Gordon Brown clung on to his job as British prime minister on Wednesday after another attempt by former ministers to oust him before the election appeared to fizzle out.
But Brown loyalists were furious that a third attempted coup since he succeeded Tony Blair in 2007 could derail Labour's general election effort by reminding voters of Labour's divisions and its doubts about its leader.
Remarkably, the putsch was launched only two days after Labour kicked off its campaign by attacking David Cameron's spending plans -- and just four months before the expected May election.
In another blow to Mr Brown's authority, the latest "poll of polls" undermines claims by his supporters that Labour has enjoyed a bounce in the opinion polls.
Although some surveys have suggested Britain is heading for a hung parliament, the "poll of polls" shows the Conservatives on 40pc, Labour on 29pc, and the Liberal Democrats on 19pc. These figures would give Mr Cameron an overall majority of 20 at a general election.
Labour's support has risen by only one point since October and is still five points lower than its 34 per cent rating a year ago, when it trailed the Tories by only five points instead of the current 11.
One cabinet minister admitted: "There has been no recovery in the polls. There is a tiny hardening of support among the core vote but nothing else."
Patricia Hewitt and Geoff Hoon, the former cabinet ministers, sparked a day of frenzy at Westminster by calling for a secret ballot of Labour MPs on whether Mr Brown should remain as party leader.
But by Wednesday night, only five other backbenchers had signed up to the demand -- allowing leaders of the Parliamentary Labour Party to dismiss it.
Some rebels believed at least three cabinet ministers would tell Mr Brown to quit. In the event, the British cabinet rallied behind him -- but the backing of some ministers was lukewarm and declarations of support took several hours -- much longer than after James Purnell resigned as the UK's work and pensions secretary last June. This prompted speculation that the cabinet was "having a wobble" about Mr Brown.
Backbench critics claimed the slow response revealed private doubts about the prime minister. "Ministers were hardly rushing on to the airwaves," one pointed out. Brown loyalists such as Ed Balls and Nick Brown were among the first to declare their support while some senior ministers, including Lord Mandelson, Harriet Harman, Alan Johnson and Alistair Darling, issued written statements rather than giving media interviews. Some ministers held private talks with Mr Brown before backing him.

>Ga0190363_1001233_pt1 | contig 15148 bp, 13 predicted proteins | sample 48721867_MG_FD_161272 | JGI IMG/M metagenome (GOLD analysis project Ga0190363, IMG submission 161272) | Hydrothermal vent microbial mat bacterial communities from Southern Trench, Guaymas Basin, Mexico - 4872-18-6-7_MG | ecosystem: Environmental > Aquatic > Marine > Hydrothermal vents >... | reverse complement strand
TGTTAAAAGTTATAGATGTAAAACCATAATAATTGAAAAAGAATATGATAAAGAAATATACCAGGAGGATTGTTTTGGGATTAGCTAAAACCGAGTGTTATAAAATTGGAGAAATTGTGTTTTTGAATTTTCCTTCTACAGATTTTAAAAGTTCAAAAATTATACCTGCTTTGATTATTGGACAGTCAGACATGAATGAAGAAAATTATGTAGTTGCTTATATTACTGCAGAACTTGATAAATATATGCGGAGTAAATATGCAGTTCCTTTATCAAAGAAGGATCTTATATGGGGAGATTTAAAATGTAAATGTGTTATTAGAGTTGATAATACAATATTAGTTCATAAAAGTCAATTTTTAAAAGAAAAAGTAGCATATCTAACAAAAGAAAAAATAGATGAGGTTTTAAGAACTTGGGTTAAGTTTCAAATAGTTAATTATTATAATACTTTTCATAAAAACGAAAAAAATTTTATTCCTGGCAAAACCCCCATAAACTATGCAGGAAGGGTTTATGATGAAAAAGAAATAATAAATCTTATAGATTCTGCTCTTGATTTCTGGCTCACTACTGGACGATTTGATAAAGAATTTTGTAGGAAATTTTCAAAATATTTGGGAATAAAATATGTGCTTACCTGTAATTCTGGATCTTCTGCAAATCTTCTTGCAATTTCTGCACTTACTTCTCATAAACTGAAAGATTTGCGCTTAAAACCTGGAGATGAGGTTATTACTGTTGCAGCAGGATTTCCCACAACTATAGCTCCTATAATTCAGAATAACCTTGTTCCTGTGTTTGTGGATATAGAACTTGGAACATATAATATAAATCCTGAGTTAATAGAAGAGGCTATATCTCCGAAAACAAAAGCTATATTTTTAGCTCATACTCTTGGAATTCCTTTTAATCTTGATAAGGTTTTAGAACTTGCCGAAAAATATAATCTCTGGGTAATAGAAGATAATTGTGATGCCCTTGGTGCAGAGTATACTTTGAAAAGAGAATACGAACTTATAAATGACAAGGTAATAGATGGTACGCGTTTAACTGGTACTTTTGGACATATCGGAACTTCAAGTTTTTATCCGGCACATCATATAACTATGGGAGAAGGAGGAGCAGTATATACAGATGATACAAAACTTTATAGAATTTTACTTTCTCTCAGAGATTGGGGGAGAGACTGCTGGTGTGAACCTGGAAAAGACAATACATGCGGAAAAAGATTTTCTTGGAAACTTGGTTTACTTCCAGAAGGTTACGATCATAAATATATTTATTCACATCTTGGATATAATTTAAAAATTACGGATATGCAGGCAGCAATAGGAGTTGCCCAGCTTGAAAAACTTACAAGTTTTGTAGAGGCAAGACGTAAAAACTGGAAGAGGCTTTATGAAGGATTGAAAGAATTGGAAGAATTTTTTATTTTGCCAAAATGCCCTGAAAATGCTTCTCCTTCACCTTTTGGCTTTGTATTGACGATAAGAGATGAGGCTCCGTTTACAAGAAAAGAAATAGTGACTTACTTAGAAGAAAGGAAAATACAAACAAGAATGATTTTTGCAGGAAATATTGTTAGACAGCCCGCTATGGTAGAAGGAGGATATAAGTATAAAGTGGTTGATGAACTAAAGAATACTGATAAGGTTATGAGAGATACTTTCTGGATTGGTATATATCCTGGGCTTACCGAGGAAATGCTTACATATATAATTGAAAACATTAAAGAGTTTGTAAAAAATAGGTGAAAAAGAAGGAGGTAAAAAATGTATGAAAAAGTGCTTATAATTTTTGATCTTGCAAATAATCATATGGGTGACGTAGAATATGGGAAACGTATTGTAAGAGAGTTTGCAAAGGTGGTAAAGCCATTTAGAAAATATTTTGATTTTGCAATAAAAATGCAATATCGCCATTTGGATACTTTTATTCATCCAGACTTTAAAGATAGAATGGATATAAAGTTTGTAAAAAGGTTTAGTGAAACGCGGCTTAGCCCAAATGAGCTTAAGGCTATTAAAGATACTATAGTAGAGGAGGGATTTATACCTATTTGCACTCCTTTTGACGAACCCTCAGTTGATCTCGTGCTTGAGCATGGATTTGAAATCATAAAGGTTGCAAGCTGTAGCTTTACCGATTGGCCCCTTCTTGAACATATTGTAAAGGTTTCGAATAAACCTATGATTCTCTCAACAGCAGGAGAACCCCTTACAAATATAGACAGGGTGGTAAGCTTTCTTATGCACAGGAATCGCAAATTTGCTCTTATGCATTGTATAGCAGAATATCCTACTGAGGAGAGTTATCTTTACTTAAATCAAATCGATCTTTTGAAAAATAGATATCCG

Some ministers were less than effusive about him in their statements. David Miliband, the foreign secretary and a frontrunner to succeed Mr Brown, said cautiously that he "supported the re-election campaign for a Labour government". He added: "I am working closely with the prime minister on foreign policy issues and support the re-election campaign for a Labour government that he is leading."
Ms Harman, Labour's deputy leader, also chose her words carefully: "We're all united in our determination to do what's best for the country, which is for Labour, led by Gordon Brown, to win the general election."
Mr Darling, the chancellor, said: "The prime minister and I met this afternoon and we discussed how we take forward economic policies to secure the recovery. I won't be deflected from that."
Plotters have not given up hope that one or more middle-ranking ministers may endorse the secret ballot call and resign, prompting a cabinet revolt.
One rebel said: "The name of the game is destabilisation. We learnt it from what Gordon Brown did to Tony Blair. It's not a conspiracy. We have set the ball rolling and we will see whether it will stop or whether it will keep bouncing. We don't yet know where it will end."
In an email to every Labour MP, Ms Hewitt and Mr Hoon wrote that Labour parliamentary party "is deeply divided over the question of the leadership". Without a once-and-for-all ballot, they said, there was a risk that "persistent background briefing and grumbling" could continue through the general election campaign.
But they were hit by an immediate backlash from Labour MPs angry over the timing. One said: "I would have loved to get Gordon Brown out, but the moment has gone. The only thing we should be focusing on is the election."
A former minister said: "It's a waste of time unless they have any big names on board. The cabinet won't act -- they are a bunch of turnips."
Gordon Prentice, one of the few Labour MPs not to back Mr Brown's original leadership bid, said: "It is an absolute disgrace and it is destabilising."
During the afternoon, Mr Hoon was deluged with angry replies from backbenchers to his email, one denouncing his "egocentric agenda". Another said: "You have taken leave of your senses."
Downing Street aides insisted there was no significance in the delay in senior ministers swearing their loyalty to Mr Brown.
One stated: "If you had every cabinet minister appearing on College Green [in Westminster] the media would be talking about a panic."
A spokesman for the business secretary, Lord Mandelson, said: "No one should overreact to this initiative. It is not led by members of the government. No one has resigned from the government. The prime minister continues to have the support of his colleagues and we should carry on government business as usual." (© Independent News Service)